fig3: Real-time telemetry of event markers (1st tracing) and transvalvalvular impedance (2nd tracing) with simultaneous surface ECG recording (I, II, and aVR from the 3rd to bottom tracings, all with the same voltage scale) during ventricular threshold analysis in VDD. On the markers tracing, short bars represent atrial sensing, intermediate bars ventricular pacing, and the longest bars ventricular sensing in the pacemaker refractory period. From the 5th pulse onward the stimulation was below threshold and a narrow QRS replaced the pacing-evoked wide complex. Nevertheless, a properly timed TVI fluctuation was present, confirming the ejection occurrence, and the energy scan continued down to the minimum pulse amplitude available.
Mentions: Although TVI proved very sensitive to the absence of mechanical activity following ventricular pacing, the system could not discriminate between different activation patterns. Therefore, the only feature suitable to distinguish intrinsic and evoked ventricular contraction was the time-relationship with the pacing spike. In few cases where the TVI signal was so deteriorated in VVI to be unacceptable to the control system, a threshold test was attempted in the presence of sequential pacing. Unless the intrinsic AV conduction was absent or very slow, a TVI fluctuation due to natural conduction was detected anyway within the expected systolic interval triggered by the pacing pulse, even with a short AV delay. As a result, properly timed ejection was confirmed by TVI and no capture-loss alarm was raised when the QRS shifted from an evoked wide complex to a narrow signal, indicating the occurrence of intrinsic conduction instead of effective stimulation. An example is provided in Figure 3.

Bottom Line: When the energy scan resulted in capture loss, the TVI system must detect the failure and increase the output voltage.The procedure was never interrupted by the physician, as the automatic energy regulation ensured full patient's safety.The median prevalence of false alarms was 0.336%.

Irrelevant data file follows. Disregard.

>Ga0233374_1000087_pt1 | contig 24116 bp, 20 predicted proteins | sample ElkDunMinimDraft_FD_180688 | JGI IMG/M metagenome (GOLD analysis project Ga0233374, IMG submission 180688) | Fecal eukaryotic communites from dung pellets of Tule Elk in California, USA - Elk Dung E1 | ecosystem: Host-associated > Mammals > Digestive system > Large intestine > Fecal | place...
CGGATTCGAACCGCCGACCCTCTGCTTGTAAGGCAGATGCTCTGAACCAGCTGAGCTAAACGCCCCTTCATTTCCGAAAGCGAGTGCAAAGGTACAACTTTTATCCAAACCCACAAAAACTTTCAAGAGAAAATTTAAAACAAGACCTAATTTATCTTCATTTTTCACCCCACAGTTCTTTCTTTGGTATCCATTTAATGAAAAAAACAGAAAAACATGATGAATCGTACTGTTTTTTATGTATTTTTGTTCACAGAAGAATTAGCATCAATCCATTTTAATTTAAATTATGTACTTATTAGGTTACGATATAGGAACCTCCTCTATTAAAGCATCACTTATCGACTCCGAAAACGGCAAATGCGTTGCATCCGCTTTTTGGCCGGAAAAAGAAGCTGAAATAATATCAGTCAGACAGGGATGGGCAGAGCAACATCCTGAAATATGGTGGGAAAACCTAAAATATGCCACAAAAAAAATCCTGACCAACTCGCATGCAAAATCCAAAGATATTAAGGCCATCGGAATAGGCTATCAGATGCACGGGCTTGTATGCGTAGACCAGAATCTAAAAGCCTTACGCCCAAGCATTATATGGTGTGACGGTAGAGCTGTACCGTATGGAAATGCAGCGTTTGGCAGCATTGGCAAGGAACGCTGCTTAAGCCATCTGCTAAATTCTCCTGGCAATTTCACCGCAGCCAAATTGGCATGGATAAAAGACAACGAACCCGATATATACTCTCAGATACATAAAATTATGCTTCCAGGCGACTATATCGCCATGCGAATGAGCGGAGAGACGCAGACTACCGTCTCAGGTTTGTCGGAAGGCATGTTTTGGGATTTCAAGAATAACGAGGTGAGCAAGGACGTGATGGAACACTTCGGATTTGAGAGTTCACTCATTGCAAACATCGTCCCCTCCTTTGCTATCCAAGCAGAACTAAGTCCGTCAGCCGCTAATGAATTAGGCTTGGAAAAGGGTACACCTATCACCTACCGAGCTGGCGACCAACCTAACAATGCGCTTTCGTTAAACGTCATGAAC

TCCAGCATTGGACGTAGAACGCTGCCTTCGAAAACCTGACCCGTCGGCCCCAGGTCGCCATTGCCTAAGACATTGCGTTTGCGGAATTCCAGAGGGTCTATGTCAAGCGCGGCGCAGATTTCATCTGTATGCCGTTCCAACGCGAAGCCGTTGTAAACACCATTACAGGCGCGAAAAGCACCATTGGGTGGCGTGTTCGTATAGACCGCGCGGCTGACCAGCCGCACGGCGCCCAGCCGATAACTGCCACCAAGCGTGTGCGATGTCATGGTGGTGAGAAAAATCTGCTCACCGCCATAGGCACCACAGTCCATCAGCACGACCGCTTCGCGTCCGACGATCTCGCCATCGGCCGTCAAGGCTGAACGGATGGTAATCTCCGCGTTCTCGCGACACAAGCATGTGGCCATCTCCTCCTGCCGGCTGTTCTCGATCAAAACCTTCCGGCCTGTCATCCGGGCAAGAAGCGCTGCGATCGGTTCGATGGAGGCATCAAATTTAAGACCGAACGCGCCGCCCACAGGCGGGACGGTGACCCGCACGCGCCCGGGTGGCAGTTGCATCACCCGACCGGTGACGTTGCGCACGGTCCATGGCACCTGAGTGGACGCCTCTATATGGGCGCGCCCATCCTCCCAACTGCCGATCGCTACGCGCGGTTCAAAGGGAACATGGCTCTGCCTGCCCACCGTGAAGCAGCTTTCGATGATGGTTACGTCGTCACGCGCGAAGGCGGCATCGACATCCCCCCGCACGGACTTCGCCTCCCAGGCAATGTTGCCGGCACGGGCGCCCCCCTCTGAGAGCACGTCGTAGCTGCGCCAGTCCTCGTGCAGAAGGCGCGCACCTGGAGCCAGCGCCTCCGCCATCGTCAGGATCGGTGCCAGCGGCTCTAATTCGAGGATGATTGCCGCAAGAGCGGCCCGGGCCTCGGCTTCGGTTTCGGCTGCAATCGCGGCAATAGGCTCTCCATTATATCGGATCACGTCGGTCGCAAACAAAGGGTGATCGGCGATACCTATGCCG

View Article: PubMed Central - PubMed

Affiliation: Arrhythmology OU, Ferrarotto Hospital, University of Catania, Catania, Italy.

ABSTRACT
The Transvalvular Impedance (TVI) is derived between atrial and ventricular pacing electrodes. A sharp TVI increase in systole is an ejection marker, allowing the hemodynamic surveillance of ventricular stimulation effectiveness in pacemaker patients. At routine follow-up checks, the ventricular threshold test was managed by the stimulator with the supervision of a physician, who monitored the surface ECG. When the energy scan resulted in capture loss, the TVI system must detect the failure and increase the output voltage. A TVI signal suitable to this purpose was present in 85% of the tested patients. A total of 230 capture failures, induced in 115 patients in both supine and sitting upright positions, were all promptly recognized by real-time TVI analysis (100% sensitivity). The procedure was never interrupted by the physician, as the automatic energy regulation ensured full patient's safety. The pulse energy was then set at 4 times the threshold to test the alarm specificity during daily activity (sitting, standing up, and walking). The median prevalence of false alarms was 0.336%. The study shows that TVI-based ejection assessment is a valuable approach to the verification of pacing reliability and the autoregulation of ventricular stimulation energy.

No MeSH data available.


Related in: MedlinePlus